Family tradition dictates that the Hare’s Lug and Plover always gets a few casts for October grayling, and nevertheless even after all these years, I am still surprised when the old pattern raises a grayling to the take. Twenty years ago, shortly after the death of my father. I fished a long-time favourite beat of ours on the Wharfe, and fittingly had tremendous sport with the Hare’s Lug. During intermittent bursts of sunshine, a few sedges fluttered along the bankside and my singularly and delicately cast spider did the trick with unerring regularity. So much so, that a fellow angler fishing downstream of me wandered up to ask what fly I was fishing. His face was a picture of incredulity when I informed him of the pattern, “what a wet fly fished upstream?” was his astonished reply. I could almost sense both my father and W.C. Stewart turning over in their respective graves.
But even despite their fondness for the Hare’s Lug & Plover, dry fly fishing for autumnal grayling is one of my season’s magic periods. At this time of year, the dales landscape and rivers look at their majestic best with the fish seemingly to be more obliging. I don’t have to repeat the mistakes of the trout season, by overthinking my fly selection. The grayling are unapologetic in their fly preference, and readily accept most of my offerings as long as they are small and dumpy. Which is the main reason why many of my fly patterns at this time of year resemble aphid, beetle and terrestrial. Two of my favourite and little known grayling patterns are Carter Platts’ dressings of Brunton’s Fancy and Walbran’s Gold Tag both of which have nice dumpy peacock herl bodies, and just the right amount of flash in the dressings to seduce inquisitive grayling.
Hook: Size 16 Partridge SUD2 Body: Green peacock herl Tag: Three turns of fine gold braid Hackle: Badger Tail: Scarlet Wool
Hook: Size 16 Partridge SUD2 Body: Bright green peacock herl Hackle: Blood red Tag: Gold Tinsel
As October drifts into November, my opportunities for a full day sport with the dry fly will start to recede with the onset of higher water levels and frequent frosts. And although grayling still rise to the odd flurry of surface activity, the window of opportunity has diminished for the use of the dry fly. Instead I turn to nymph and wet fly fishing if the river levels allow, but increasingly find the process of chucking weighted teams of nymphs to be a tedious chore. There is a grace to be found in fly casting, its rhythm is the very heartbeat of our sport. Once you take away that rhythm of the fly cast, you take away its heart.
I am in a fortunate position to have a few close friends and associates who are, shall we say, high up in the fishing tackle food chain. And as a consequence of their generosity, I am privileged to be given some of the most modern and innovative trout rods with which to fish. Indeed, most of my spider fishing for the past few years has been exclusively carried out with some of the most advanced and lightweight graphite rods imaginable. However, in the past decade or so, I have started to turn away from these modern manifestations and have increasingly become captivated by the soul and elegance that is split cane. It is hard to put my finger on just why I have started to turn towards cane. It’s not a simple yearning for the past, as I grew up in the seventies when the golden age of British bamboo rod making was supposedly at an end. Mass-produced glass fibre rods had already saturated the market, and the evolution of carbon fibre was beginning. Anglers, and especially young anglers like myself, became hypnotised by modernity and the brave new world of the modern fly rod. It seemed then that there was always some new rod with new magical powers on the market. And today, it seems no different.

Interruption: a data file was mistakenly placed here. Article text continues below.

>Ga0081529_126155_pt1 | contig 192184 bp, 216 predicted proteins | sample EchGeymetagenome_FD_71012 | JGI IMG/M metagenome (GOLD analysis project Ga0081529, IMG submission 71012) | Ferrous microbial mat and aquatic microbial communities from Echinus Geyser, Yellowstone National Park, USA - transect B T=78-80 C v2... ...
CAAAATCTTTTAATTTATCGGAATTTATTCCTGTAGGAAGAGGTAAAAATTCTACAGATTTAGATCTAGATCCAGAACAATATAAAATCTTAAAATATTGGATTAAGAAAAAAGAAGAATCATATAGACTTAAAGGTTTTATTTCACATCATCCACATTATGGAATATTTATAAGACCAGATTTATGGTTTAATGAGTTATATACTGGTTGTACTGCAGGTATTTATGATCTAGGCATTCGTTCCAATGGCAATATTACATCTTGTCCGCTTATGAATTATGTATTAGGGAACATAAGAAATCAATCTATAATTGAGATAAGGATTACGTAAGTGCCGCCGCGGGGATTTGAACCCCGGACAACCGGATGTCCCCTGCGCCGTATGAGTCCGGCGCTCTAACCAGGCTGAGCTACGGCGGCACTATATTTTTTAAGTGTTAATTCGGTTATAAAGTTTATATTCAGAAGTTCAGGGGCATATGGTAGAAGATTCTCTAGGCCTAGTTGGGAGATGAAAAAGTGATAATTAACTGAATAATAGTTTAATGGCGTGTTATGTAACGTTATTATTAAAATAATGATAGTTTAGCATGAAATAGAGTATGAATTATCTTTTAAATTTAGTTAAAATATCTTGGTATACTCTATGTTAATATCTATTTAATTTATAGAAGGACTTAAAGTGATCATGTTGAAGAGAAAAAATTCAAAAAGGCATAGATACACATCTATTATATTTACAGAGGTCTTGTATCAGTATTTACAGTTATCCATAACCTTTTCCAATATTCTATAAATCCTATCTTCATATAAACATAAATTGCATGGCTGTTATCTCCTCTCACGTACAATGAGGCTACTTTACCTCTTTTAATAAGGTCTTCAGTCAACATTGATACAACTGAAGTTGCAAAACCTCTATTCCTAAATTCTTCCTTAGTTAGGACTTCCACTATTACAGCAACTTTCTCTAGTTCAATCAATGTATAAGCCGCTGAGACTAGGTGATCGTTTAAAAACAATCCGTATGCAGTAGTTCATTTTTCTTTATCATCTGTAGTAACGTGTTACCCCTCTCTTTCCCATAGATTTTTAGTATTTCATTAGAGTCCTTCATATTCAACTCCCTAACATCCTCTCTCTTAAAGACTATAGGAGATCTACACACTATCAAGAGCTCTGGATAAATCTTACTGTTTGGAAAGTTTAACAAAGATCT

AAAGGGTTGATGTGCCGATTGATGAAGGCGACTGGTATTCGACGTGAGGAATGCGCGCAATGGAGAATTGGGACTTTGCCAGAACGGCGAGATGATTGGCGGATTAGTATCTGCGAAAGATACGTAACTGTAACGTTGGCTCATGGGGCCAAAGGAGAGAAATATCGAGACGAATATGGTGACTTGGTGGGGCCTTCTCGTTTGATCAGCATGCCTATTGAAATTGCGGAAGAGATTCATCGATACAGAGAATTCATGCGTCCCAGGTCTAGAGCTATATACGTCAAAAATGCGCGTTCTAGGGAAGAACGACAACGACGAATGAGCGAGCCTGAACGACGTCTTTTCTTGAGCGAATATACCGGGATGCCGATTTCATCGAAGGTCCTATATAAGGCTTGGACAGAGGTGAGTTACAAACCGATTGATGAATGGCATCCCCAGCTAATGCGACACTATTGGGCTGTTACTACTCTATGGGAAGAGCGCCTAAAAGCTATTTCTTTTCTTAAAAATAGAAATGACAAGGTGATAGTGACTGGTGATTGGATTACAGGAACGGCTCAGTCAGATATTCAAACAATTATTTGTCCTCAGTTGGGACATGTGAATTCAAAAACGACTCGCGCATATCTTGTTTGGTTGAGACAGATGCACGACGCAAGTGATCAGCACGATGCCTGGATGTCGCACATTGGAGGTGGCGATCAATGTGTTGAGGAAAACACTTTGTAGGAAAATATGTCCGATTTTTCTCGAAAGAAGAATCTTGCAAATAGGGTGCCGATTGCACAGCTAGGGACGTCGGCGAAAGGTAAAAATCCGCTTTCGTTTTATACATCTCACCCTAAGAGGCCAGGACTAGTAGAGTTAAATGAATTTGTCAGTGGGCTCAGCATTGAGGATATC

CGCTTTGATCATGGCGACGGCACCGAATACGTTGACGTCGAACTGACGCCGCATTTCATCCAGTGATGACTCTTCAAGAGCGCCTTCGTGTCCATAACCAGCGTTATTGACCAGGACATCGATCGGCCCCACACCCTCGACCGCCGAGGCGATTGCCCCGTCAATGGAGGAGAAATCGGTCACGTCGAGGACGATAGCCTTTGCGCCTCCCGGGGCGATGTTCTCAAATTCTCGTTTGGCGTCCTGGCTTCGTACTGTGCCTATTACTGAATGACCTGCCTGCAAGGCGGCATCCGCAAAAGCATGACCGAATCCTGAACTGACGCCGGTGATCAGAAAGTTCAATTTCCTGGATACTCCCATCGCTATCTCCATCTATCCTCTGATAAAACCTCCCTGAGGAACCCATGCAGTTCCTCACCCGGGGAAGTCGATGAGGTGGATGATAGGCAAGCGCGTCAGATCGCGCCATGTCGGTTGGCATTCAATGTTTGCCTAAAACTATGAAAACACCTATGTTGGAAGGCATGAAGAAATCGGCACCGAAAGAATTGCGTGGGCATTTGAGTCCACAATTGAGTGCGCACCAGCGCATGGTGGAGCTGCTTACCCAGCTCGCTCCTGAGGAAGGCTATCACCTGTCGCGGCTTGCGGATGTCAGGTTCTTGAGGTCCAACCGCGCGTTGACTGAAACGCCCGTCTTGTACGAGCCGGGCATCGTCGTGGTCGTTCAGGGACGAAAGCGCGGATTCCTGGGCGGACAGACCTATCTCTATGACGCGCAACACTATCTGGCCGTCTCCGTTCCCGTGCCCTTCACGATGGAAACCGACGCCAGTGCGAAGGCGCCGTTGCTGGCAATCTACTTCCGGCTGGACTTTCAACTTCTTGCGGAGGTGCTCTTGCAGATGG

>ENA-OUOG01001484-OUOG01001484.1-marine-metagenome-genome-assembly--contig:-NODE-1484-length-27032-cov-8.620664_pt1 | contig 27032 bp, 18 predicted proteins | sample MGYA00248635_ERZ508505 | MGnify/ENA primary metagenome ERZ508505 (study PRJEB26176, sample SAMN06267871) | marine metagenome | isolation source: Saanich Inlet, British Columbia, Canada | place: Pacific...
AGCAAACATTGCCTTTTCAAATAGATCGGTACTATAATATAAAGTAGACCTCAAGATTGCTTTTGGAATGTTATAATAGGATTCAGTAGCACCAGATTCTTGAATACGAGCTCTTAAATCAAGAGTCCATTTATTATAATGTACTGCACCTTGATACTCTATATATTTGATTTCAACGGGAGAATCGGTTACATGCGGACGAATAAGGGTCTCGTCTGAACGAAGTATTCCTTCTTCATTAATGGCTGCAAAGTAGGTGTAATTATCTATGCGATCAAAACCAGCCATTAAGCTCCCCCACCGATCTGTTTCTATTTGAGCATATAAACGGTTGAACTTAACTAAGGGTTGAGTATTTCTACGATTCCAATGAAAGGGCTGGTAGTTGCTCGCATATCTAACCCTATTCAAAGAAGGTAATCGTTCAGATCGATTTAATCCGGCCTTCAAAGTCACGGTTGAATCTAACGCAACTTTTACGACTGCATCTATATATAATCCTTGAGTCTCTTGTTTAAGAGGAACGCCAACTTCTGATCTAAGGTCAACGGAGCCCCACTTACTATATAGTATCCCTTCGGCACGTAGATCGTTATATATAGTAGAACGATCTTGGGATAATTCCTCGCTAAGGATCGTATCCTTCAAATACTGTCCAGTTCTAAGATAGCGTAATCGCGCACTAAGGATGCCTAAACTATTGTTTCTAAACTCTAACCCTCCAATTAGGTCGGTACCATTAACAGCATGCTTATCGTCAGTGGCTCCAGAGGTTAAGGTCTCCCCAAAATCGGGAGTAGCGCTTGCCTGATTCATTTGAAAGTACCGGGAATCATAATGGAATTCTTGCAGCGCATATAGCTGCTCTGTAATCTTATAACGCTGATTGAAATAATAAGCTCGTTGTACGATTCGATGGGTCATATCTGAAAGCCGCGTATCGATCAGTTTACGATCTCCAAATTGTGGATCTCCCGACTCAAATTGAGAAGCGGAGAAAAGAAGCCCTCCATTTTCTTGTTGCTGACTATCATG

In concert with the new religion of the tungsten bead, it appears that new “Nymphing” rods are beginning to saturate the market, just like the powerful dry fly rods of the late eighties and early nineties. But in truth, I no longer follow the latest angling trend. I have reached a comfort level in my angling and casting abilities, and I am happy with both my successes and failures as an angler. The allure of casting a fly into the far distance, or the ability to lob a heavy bead of tungsten at short range, are two presentation techniques that fail utterly to catch my imagination. I suppose a few years of working for a well-known American retailer and tackle manufacturer have made me plain cynical. But the truth is, I just do not believe anything I read regarding rod reviews or professional angler’s endorsements. I know how the system works, and how product reviews are linked to advertising budgets. When was the last time you read a really bad review of a fly rod?
So, with this world-weary view, I began about ten years ago to turn much of my fishing over to the use of cane rods. For me, there is an integrity and purity to the casting of a split cane rod that is lacking in modern glass or graphite rods. There is also the fact that I can speak directly to a cane rod builder and discuss a range of variables that go into the making of my ideal rod.
However, we now live in a disposable society. Where increasingly nothing is valued, especially craftmanship. Graphite rods fit comfortably within this disposable ideology and are purposely built around a mass-production model where profitability is the primary concern. They are by their very incarnation, mass-produced, disposable and utilitarian add-ons to our sport. For me though split cane rods cut across this depreciation of our sport and speak directly to the soul of the owner. They are handled with a reverence that is bound out of an appreciation not only of its casting quality but also its origin and heritage. The purchase of a split cane rod is an investment in a craftsman’s philosophy and time. And these rods take us back to a time when artisan craftsmen were revered for their skill and dedication, and when we valued their craftmanship over glossy advertisements and profit margins.